They're in his authority. And I also think very critically that we need a national proof of vaccination status program because at this point it just does not work to show your CDC card. A lot of businesses are not even asking for it. But if we have a national verification system, we would be able to show it at restaurants, at bars, at event venues. And I think that would be really important to get people to get vaccinated.

SCIUTTO: We just showed on the screen here, might bring it up again, the seven-day average of vaccinations. It had been going up a bit, not quite to the levels it was a few months ago. Going up a bit. That's now tailed off.

On the flip side, though, if you look at the number of hospitalizations and deaths, we are, of course, in the midst of a surge, but it does seem to be peaking. We can put those numbers up on the screen so people can visualize this. Not 100 percent clear, of course, these numbers can change tomorrow, but do you see any hope in that, not particularly in hospitalizations seeming to have reached their peak, or is it just too early?

WEN: I hope you're right that we've reached the peak. But I think if it's anything that we've learned during this pandemic, it's that we cannot project with accuracy. SCIUTTO: Yes.

WEN: And hope, at this point, cannot be our strategy. We're looking at hospitals across the country that are so overwhelmed that people are unable to get care. We have a situation of having more than 1,500 deaths every day, which annually would be half a million deaths. I mean we cannot accept this level of suffering, especially when we know that there is a way out.

And I think what needs to happen now is that the silent majority, those individuals who have actually gotten vaccinated, need to state very clearly that we want out of this pandemic and we need the unvaccinated to come along with us.


The trouble is that that -- that the split, the tale of two countries, right, is still very much present with us, where you have places -- and, listen, it's just a fact, you know, places with Republican governors that are banning mask mandates, also lower rates of vaccination in a lot of those states. Whereas you have say a Los Angeles now where there is a higher vaccination rate and it is the one that is requiring vaccines for kids.

I mean if you have those public health measures happening in places with higher vaccination rates, but the opposite happening in other places, right, more, not less freedom in effect, how do you -- how do you get a handle on this, right? I mean if the tale of two countries continues, then, I mean, the story for the whole country, right, is going to be a continuing surge.

WEN: Right. I mean what happens in one part of the country certainly affects another. Although I do think that what is going on in L.A. is fantastic. I went to school in L.A. My mother was a teacher in L.A. Unified. It's time for us to see the COVID vaccine the same way that we do other vaccines. We required other childhood immunizations for measles, polio, rubella, Hepatitis.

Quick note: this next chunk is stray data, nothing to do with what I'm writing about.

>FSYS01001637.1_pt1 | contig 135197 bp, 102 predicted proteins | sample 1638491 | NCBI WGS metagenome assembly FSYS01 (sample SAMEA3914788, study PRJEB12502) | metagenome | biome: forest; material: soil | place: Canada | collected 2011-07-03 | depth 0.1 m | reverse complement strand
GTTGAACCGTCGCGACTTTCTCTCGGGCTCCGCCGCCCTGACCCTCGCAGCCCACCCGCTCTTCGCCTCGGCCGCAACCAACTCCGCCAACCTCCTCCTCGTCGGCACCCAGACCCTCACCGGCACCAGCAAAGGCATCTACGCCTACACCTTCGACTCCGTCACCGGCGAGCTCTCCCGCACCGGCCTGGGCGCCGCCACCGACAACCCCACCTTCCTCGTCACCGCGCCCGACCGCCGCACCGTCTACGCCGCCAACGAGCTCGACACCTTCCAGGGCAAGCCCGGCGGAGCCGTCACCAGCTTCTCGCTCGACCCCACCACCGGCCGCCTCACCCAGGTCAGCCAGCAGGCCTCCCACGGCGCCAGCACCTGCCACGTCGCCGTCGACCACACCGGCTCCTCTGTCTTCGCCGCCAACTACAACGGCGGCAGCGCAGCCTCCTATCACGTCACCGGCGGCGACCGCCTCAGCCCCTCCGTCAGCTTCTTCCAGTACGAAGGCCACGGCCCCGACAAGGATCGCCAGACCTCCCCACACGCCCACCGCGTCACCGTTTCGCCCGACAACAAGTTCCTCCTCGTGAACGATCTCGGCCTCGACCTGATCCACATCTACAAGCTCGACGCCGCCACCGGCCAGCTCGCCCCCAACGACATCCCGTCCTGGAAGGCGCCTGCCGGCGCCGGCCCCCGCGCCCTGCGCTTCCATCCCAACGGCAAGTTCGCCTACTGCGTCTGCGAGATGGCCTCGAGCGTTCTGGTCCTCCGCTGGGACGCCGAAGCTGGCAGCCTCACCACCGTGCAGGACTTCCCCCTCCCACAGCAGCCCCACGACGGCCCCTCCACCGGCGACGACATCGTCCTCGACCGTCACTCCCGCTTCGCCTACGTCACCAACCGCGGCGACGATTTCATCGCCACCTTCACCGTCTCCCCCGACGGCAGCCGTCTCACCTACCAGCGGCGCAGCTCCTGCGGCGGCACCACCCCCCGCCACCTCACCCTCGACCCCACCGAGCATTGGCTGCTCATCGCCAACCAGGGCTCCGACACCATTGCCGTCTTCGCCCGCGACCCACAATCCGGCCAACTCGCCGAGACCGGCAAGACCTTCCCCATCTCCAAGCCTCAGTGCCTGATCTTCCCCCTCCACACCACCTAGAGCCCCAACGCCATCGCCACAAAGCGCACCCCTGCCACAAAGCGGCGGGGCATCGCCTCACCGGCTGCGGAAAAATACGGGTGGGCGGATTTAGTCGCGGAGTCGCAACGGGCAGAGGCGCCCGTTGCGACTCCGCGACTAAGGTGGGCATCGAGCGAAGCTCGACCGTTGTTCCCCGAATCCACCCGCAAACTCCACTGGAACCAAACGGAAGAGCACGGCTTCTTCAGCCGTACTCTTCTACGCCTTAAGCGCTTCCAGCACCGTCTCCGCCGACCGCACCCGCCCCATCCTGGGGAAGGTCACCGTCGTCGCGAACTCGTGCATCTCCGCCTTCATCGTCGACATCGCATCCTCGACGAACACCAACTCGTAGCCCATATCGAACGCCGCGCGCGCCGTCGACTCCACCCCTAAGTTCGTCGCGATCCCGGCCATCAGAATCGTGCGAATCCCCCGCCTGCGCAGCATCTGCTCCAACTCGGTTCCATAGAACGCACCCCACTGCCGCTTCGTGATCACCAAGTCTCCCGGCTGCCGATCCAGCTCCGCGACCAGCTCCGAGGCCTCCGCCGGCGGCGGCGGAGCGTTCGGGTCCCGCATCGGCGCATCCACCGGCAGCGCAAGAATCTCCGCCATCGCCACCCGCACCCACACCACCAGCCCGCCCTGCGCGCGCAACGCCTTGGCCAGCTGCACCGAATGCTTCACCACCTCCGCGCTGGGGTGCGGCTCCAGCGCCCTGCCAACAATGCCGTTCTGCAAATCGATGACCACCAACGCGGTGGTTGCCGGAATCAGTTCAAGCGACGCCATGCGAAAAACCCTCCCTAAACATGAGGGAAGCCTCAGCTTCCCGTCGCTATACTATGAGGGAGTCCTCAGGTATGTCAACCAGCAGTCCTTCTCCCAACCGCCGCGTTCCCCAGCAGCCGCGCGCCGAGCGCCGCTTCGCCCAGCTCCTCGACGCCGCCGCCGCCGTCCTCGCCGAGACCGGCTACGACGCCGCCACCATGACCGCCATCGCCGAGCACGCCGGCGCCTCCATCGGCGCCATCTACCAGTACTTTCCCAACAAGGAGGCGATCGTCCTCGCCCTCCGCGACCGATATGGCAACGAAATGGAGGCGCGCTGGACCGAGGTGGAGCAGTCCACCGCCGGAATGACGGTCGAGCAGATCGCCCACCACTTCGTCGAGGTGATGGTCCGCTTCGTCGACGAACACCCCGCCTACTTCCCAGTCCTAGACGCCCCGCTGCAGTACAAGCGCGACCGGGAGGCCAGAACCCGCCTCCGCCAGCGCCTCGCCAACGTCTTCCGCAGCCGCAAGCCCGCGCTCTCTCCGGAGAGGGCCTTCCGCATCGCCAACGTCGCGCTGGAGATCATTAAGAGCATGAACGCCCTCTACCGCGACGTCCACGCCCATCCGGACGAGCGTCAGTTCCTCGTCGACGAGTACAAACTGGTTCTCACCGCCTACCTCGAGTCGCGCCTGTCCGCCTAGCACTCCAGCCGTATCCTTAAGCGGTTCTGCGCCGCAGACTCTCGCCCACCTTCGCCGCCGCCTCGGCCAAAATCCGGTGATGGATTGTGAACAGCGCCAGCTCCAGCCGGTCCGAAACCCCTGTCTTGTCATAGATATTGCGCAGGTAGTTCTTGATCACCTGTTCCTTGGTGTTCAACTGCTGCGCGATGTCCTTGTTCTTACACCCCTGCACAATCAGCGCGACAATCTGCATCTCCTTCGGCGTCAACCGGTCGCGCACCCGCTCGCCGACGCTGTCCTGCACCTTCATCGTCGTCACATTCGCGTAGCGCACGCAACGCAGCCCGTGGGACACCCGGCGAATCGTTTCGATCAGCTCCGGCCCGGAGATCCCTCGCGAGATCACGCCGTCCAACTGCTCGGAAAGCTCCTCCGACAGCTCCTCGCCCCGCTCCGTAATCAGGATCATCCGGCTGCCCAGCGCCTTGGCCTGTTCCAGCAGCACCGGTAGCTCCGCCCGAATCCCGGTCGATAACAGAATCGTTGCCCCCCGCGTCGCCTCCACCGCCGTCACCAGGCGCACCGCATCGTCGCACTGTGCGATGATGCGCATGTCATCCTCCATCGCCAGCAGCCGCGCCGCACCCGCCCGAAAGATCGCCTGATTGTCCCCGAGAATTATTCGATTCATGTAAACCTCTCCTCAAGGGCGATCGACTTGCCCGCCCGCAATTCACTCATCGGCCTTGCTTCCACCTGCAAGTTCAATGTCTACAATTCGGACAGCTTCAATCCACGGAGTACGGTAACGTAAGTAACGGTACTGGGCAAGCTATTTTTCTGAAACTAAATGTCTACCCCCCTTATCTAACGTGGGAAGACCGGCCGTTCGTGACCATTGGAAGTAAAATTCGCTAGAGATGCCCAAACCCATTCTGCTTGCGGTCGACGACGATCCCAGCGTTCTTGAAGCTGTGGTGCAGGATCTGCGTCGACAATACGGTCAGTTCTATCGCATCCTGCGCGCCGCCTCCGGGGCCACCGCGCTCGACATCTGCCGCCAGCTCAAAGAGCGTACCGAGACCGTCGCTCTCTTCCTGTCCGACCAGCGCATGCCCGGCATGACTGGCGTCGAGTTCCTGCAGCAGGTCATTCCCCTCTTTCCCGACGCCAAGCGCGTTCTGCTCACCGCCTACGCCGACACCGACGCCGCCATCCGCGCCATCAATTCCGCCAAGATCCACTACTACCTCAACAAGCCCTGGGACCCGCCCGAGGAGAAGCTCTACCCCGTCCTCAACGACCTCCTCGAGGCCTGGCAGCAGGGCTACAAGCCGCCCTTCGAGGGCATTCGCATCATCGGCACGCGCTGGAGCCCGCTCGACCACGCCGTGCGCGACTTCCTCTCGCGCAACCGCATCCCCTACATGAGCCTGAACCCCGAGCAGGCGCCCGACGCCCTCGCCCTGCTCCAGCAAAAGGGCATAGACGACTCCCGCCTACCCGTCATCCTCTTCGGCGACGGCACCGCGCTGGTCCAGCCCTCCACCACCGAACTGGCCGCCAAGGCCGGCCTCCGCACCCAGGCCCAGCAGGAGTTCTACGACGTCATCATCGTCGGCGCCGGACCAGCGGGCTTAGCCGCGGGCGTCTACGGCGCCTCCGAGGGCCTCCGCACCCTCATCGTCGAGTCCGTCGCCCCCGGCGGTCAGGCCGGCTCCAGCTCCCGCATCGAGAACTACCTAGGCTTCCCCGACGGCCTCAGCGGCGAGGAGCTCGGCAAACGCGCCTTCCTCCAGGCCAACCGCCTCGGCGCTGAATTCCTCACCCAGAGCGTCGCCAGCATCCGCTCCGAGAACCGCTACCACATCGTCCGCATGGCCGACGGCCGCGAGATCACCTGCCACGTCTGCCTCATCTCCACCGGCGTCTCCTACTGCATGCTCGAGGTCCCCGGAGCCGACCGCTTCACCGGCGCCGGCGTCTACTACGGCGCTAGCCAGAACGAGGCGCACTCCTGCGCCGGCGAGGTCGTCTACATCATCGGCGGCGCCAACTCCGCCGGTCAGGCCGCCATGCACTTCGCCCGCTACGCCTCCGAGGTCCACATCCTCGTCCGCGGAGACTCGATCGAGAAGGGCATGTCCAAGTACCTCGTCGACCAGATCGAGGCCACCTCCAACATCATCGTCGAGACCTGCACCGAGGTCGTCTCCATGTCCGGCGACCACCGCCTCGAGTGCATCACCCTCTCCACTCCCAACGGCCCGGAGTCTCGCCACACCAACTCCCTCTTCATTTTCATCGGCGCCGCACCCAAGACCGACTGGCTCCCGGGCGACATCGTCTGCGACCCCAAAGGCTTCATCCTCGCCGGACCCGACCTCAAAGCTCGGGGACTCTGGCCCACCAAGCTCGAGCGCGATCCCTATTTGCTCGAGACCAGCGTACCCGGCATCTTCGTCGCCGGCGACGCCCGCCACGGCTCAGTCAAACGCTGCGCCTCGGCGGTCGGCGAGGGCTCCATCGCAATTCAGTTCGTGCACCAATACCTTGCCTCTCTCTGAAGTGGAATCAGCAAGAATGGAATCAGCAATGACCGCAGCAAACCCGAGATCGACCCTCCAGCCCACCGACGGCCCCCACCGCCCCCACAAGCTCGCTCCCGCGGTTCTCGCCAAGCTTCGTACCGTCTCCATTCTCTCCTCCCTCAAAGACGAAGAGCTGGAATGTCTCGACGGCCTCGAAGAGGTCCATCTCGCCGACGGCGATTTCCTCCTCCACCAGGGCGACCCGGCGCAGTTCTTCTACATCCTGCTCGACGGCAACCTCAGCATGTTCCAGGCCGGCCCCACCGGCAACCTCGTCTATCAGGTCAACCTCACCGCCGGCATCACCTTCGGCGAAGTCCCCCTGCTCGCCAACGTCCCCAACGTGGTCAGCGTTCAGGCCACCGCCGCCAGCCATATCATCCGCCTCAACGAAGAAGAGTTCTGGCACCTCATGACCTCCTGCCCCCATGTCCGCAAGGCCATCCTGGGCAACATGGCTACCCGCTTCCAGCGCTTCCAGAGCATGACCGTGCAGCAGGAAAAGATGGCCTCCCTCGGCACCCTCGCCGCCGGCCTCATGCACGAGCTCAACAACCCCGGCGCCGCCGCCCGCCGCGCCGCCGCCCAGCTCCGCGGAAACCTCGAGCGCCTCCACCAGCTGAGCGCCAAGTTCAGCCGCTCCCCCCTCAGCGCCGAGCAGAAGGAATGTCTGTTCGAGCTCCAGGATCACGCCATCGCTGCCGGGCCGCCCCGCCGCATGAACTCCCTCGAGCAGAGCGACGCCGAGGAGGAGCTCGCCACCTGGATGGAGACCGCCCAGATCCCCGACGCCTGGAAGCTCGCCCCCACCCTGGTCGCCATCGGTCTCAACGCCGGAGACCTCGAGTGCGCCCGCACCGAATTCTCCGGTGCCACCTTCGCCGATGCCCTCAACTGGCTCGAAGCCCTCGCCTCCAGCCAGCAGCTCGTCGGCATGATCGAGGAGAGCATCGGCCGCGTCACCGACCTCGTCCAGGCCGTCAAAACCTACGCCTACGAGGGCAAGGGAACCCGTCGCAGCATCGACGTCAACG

WEN: Why aren't we doing that for the COVID vaccine? So I think that sets the right tone. I hope that many other places will follow the example of L.A. Unified.

SCIUTTO: We'll be watching.

Dr. Leana wen, always good to have you on.

WEN: Thank you.

SCIUTTO: Just as we were speaking there, there is more now on the news out of Los Angeles where the school district, as we noted, set to mandate vaccines for students 12 and older attending in-person classes. The district's board of education will vote later today with that measure expected to pass.

CNN correspondent Stephanie Elam is in Los Angeles this morning.

Stephanie, this would be the most sweeping, really aggressive safety measure instituted by a school district anywhere in the country. I wonder what the reception is like there. I mean do you have some parents pushing back or is this the kind of change that they welcome?

STEPHANIE ELAM, CNN CORRESPONDENT: Well, Jim, keep in mind, there's already a smaller school district here in the area that has mandated something similar like this. And so you're seeing this across the L.A. area being ahead of the curve when it comes to making these decisions.

The difference is, is that LAUSD is 600,000 students that go to more than 1,000 schools. So it is massive. And you're talking about a very large undertaking to do this.

And what they're looking to do is basically by the time we get to January and the second semester, they want to have all of their eligible students to be vaccinated. And so they are saying for students who are involved in extracurricular activities, they want them to get their second dose by Halloween. For all the rest of the student body, they want them to get their second dose by December 19th. And then for all those students who are going to turn 12, they would have to get their first shot within that first month after their birthday. And the second shot within eight weeks of that birthday as well.

There will be some exemptions, but for people who want to go to school on campus, and I think almost just about everybody really wants their kids to go to school on campus, this is what they're going to have to do. Other people will have some other ways that they can go about it. But take a listen to one of the board member who was on "NEW DAY" earlier today talking about the hurdle that they still have ahead of them to get these students vaccinated.


TANYA ORTIZ FRANKLIN, MEMBER, LOS ANGELES UNITED SCHOOL DISTRICT BOARD OF EDUCATION: We anticipate at least 150,000 vaccine doses needing to be administered, potentially more depending on the information we're getting from our students and families.